(April 13, 2018) - A new and original documentary dedicated to preserving the life and legacy of civil rights icon, Fannie Lou Hamer, has a new logo which reflects the scope and nature of the project. Produced by Hamer’s niece, Monica Land, and award-winning filmmaker, Keith Beauchamp, Fannie Lou Hamer’s America is a multimodal project that will enhance the public’s knowledge of the Mississippi-sharecropper-turned-civil rights activist. Hamer died in 1977 at the age of 59 following a vicious jailhouse beating years earlier.
The new logo, a flag with barbed-wire stripes, was designed by graphic designer Kaiyla Barber and Darren Schwindaman of Creative Distillery, a marketing firm based in Jackson, Miss.
“We wanted to create something that spoke to the idea that America is interpreted by different people in different ways, and the traditional symbols of patriotism may not be inclusive of the reality of all people who live in America,” said Schwindaman, a graphic designer and founder of the firm.
Born on October 6, 1917, Fannie Lou Hamer was the voice of voting rights during the 1960s to mid-1970s. Known for her powerful speeches and impassioned pleas for equal rights, Hamer delivered an emotional plea that was nationally televised at the 1964 Democratic National Convention in Atlantic City, New Jersey. “Is this America?” Hamer said questioning the violent retaliation blacks endured for asserting their basic rights of citizenship. “The land of the free and the home of the brave?”
Following her appearance, Hamer became one of the most sought-after speakers of her time. The flag logo, will serve as the official brand of the project, which includes an educational curriculum, Find Your Voice.
"Creating a logo that evokes empowerment and resilience was imperative, because these are qualities that Fannie Lou Hamer demonstrated for African Americans right here in Mississippi," Barber said.
Creative Distillery, which specializes in helping businesses and nonprofits reach their audiences through several mediums including, campaigns, digital content and branding, also designed a second logo, a medallion bearing the likeness of Hamer, that will be used for the K-12 civil rights curriculum, Find Your Voice, designed by Fannie Lou Hamer authors and scholars, Davis Houck, PhD and Maegan Parker Brooks, PhD.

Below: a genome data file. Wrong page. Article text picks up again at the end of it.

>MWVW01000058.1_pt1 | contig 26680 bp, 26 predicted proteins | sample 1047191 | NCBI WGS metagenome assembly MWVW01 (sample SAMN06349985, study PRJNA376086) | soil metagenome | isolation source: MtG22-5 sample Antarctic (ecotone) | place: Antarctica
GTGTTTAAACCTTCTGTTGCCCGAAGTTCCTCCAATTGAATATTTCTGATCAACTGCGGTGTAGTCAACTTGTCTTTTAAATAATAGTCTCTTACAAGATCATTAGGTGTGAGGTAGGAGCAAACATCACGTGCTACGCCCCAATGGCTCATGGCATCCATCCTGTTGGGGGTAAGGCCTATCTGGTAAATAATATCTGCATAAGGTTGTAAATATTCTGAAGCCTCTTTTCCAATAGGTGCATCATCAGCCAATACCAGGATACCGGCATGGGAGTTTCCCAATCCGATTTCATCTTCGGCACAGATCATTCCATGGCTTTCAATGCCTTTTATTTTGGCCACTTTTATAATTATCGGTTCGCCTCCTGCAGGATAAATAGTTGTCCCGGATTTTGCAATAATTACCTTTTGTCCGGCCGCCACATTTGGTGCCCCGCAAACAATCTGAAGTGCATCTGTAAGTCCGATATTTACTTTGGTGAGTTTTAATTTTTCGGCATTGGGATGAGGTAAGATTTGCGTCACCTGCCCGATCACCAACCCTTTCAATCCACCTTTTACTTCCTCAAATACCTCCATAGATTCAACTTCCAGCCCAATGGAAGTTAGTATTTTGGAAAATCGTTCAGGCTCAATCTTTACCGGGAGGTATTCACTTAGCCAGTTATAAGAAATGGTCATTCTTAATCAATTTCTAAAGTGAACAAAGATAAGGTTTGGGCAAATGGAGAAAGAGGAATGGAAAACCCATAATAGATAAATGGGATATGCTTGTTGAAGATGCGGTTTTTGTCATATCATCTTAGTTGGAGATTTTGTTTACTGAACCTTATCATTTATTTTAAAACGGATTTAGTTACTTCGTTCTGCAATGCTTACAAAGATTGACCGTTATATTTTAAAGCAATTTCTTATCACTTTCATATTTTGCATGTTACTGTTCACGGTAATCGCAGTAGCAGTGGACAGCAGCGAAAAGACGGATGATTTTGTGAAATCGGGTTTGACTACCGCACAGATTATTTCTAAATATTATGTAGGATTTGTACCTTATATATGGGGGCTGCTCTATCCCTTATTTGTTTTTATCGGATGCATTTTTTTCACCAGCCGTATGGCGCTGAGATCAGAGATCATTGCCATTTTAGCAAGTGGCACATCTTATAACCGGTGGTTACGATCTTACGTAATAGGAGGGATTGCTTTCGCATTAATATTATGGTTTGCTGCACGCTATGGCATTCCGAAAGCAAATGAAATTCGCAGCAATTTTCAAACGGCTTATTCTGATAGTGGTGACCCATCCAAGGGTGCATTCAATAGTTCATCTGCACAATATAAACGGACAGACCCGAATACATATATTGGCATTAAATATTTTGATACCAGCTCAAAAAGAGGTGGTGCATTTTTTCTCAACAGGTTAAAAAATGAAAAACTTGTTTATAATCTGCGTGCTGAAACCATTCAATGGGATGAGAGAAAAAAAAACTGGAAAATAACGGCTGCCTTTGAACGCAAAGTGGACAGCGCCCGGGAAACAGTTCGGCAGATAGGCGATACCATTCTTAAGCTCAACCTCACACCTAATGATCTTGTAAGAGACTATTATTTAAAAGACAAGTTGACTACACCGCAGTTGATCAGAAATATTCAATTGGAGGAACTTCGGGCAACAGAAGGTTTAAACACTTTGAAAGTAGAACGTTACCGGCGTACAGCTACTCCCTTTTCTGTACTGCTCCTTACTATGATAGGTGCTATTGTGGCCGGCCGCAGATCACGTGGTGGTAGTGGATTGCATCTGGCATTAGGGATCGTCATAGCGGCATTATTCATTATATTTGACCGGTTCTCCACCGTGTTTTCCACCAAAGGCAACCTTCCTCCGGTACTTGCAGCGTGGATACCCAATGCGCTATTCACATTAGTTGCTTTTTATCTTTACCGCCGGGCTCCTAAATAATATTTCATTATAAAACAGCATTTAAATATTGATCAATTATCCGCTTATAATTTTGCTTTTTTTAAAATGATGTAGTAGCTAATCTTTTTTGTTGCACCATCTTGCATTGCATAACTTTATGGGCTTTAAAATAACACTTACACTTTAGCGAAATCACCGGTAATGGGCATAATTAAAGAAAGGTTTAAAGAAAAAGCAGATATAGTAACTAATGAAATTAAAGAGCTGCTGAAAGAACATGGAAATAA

"The medallion logo is evocative not only of Hamer's symbolic legacy--as the image boldly references the bronze statue that stands proud in Hamer's home town--it also evokes the spirit of Hamer's multiple runs for political office,” Brooks said. “Knowing the odds were stacked high against her, Hamer didn't necessarily run to win, but rather she ran for elected office to raise significant issues, to embody change, and to empower those around her to find their voices in the public sphere. This is the spirit we hope to inspire through the Find Your Voice K-12 Curriculum Project and this is the spirit symbolized in the medallion logo, which can be proudly donned as a campaign-style button."
Brooks, an Assistant Professor in the Civic Communication and Media Department at Willamette University, has written two books about Hamer, including one with Houck, Fannie Lou Hamer Professor of Rhetorical Studies at Florida State University. Houck and Brooks are also the lead researchers and consultants on the film.
Currently in production and directed by Joseph Davenport, the documentary, Fannie Lou Hamer’s America, will allow Hamer to tell her own story using audio and video footage recorded throughout her political and activist career. The film is slated for completion in the Spring of 2019.
Facebook: Fannie Lou Hamer’s America and Twitter: @flhamerica.
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